One of the biggest myths of the 2012 presidential campaign, propagated by Team Romney and the mainstream media, is that Willard Mitt Romney is a hard-liner on immigration issues. One easily could reach that conclusion if Romney were judged on his speeches, press releases, and sound bites.
However, as all conservatives should know, it is foolish to predict how a politician will govern based on campaign rhetoric. The more reliable way to determine a candidate‘s position is to review his actual record.
It is clear the Romney campaign, beginning with his 2008 bid, decided to use immigration as one of the few hooks it had to lure conservatives to its camp. With Romney’s dismal record on fiscal and social issues, his consultants must have concluded that with so little said about immigration by Romney while governor, they could get away with creating a phony record.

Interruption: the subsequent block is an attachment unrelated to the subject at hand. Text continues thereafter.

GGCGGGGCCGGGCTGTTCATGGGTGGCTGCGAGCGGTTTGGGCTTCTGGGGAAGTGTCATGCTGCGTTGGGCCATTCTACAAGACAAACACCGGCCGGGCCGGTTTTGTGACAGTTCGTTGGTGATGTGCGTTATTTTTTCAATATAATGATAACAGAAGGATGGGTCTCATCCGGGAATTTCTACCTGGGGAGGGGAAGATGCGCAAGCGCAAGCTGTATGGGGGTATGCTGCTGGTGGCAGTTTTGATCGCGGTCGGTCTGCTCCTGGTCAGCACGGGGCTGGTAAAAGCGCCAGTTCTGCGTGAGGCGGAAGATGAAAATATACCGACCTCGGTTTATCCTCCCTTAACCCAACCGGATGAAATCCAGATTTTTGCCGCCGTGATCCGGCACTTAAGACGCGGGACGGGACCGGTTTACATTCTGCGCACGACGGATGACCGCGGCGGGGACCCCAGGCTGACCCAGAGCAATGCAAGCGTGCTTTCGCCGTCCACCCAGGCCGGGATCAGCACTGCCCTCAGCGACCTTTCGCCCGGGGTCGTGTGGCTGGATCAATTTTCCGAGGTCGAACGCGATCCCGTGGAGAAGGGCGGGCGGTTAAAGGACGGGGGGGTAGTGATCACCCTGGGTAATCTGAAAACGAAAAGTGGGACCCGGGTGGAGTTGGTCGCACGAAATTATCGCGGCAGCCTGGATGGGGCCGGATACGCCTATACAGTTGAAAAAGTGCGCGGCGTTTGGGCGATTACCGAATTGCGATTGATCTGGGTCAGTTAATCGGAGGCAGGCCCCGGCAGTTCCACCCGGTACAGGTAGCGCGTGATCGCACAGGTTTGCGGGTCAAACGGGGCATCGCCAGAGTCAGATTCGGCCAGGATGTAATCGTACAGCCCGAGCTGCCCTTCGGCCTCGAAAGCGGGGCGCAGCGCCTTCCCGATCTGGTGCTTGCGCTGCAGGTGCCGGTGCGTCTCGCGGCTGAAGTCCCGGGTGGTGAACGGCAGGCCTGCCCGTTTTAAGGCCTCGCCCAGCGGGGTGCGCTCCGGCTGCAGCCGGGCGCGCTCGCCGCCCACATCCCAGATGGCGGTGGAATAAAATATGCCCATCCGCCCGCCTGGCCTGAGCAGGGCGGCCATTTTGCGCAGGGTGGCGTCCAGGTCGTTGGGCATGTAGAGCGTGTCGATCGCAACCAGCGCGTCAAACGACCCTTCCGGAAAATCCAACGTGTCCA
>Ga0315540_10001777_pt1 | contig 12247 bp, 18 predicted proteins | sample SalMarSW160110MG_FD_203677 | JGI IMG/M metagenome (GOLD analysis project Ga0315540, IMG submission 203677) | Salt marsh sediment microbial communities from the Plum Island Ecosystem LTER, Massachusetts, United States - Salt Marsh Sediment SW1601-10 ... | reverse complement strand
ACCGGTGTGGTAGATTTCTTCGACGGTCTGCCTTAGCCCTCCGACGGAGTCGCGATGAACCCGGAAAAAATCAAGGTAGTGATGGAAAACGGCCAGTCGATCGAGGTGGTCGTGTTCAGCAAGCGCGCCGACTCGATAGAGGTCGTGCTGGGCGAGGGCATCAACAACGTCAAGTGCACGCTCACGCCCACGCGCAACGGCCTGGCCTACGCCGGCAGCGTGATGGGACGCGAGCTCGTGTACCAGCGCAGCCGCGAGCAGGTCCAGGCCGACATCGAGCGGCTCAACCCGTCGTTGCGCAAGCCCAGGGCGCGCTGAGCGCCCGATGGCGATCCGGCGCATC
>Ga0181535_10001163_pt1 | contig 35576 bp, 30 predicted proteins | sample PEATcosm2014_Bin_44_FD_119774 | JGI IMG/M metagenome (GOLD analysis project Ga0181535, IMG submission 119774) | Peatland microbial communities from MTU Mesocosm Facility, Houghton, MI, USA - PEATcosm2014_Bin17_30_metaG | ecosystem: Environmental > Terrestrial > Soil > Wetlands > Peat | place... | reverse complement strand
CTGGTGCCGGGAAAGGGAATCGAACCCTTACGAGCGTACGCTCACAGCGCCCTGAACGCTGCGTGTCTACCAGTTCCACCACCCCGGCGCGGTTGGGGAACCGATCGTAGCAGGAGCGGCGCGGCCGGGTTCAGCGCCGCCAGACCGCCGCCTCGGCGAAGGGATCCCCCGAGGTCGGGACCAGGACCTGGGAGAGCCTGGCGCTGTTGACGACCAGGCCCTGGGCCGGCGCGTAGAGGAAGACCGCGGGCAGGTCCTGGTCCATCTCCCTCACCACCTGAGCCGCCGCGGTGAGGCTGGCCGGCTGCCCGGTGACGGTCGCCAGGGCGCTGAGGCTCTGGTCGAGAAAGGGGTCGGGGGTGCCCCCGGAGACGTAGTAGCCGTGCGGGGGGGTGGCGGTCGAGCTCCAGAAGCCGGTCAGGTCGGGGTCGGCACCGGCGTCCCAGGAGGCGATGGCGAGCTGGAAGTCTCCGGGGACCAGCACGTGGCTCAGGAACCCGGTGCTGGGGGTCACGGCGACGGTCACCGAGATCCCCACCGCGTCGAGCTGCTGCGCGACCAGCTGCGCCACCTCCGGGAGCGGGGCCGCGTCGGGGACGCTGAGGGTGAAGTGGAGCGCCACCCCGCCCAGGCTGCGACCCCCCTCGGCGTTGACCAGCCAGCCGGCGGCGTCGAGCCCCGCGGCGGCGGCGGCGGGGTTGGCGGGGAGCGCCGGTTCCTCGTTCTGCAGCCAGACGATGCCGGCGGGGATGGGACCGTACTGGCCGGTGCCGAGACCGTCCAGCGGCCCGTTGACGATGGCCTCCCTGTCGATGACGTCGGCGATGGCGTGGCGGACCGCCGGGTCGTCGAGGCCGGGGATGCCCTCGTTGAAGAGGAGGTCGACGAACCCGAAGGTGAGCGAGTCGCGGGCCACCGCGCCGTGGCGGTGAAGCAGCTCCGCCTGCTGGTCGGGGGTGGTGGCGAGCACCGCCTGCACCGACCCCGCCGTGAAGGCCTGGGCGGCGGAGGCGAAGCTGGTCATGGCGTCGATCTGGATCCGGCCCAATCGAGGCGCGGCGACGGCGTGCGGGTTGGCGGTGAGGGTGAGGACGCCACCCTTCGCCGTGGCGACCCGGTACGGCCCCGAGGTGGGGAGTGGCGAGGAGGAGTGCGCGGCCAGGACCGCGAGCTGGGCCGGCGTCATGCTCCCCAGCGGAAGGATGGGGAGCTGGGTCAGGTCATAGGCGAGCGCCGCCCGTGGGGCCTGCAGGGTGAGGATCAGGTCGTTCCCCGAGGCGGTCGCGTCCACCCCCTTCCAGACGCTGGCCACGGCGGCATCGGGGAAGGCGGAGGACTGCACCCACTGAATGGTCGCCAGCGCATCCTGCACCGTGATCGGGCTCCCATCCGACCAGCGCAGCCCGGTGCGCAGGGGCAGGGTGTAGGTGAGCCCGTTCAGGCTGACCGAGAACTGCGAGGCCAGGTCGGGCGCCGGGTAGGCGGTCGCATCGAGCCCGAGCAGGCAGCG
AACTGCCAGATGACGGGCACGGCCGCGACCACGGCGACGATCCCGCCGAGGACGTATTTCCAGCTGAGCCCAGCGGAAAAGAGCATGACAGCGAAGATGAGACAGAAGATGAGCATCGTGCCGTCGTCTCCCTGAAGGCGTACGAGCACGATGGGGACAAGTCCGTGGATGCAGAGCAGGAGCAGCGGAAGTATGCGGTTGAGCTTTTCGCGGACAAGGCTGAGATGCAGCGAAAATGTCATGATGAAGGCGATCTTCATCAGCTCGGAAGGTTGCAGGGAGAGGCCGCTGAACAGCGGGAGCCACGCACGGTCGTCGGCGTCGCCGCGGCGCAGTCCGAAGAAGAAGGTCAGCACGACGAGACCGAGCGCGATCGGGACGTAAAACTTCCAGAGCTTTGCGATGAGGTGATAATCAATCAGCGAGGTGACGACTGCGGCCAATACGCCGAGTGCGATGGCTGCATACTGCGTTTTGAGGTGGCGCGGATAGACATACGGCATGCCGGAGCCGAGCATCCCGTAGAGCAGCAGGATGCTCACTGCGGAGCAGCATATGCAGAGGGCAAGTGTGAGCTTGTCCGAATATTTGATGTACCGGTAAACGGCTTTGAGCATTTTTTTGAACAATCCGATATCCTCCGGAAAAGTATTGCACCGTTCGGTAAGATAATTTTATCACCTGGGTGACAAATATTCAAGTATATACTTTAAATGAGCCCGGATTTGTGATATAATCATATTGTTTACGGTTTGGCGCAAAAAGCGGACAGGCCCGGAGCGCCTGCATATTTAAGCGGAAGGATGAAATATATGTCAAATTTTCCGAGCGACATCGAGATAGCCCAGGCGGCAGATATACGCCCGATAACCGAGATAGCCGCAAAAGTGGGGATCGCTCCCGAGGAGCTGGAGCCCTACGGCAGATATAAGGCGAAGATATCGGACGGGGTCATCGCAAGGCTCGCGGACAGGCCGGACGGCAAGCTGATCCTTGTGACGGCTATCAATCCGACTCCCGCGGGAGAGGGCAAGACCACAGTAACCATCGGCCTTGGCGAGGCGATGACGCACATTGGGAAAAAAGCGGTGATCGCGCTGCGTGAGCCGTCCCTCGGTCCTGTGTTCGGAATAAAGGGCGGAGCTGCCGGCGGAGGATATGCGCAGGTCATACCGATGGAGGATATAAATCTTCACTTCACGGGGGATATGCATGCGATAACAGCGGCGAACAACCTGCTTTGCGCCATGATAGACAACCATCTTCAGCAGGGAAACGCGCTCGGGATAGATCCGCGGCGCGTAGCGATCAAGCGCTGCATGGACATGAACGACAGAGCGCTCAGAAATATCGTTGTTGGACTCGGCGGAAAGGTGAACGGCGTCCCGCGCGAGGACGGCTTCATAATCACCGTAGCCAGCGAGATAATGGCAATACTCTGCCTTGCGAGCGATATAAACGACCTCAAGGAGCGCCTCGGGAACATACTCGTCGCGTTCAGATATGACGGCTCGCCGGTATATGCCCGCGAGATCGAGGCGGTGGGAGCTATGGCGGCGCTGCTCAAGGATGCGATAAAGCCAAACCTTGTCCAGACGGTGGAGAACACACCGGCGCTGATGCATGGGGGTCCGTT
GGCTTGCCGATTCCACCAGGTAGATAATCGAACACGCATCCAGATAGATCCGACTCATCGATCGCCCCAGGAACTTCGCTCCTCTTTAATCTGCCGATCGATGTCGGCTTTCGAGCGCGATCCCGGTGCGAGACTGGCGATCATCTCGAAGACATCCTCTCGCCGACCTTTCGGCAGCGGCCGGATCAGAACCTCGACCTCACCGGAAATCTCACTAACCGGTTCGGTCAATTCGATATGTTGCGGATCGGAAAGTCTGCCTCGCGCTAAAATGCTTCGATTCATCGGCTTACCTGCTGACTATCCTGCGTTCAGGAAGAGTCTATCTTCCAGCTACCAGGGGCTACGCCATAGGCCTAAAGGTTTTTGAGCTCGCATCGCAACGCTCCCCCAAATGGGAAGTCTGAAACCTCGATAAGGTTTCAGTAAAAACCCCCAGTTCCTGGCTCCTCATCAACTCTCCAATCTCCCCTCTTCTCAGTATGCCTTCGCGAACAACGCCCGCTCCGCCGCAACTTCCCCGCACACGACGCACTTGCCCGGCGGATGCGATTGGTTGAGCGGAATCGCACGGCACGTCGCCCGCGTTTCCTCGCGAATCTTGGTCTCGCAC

Indeed, if one digs deeply, a disturbing pattern emerges. Romney’s “hard-line” positions on immigration suddenly arose as he began thinking of running for president in 2006. Moreover, his current views on immigration usually contradict what he actually said and did as governor. It appears that Romney’s immigration positions have been created solely for his presidential run or were based upon events that simply never occurred.
ROMNEY’S SUPPORT FOR MCCAIN’S AMNESTY
Romney has made opposition to any amnesty proposal a central campaign plank. This message first surfaced during the run-up to his 2008 race when his potential rival, Senator John McCain, introduced an immigration measure that included amnesty. Romney attacked it:
I strongly opposed today’s bill going through the Senate. It is the wrong approach. Any legislation that allows illegal immigrants to stay in the country indefinitely, as the new “Z-Visa” does, is a form of amnesty . . . today’s Senate agreement falls short of the actions needed to both solve our country’s illegal immigration problem and also strengthen our legal immigration system.
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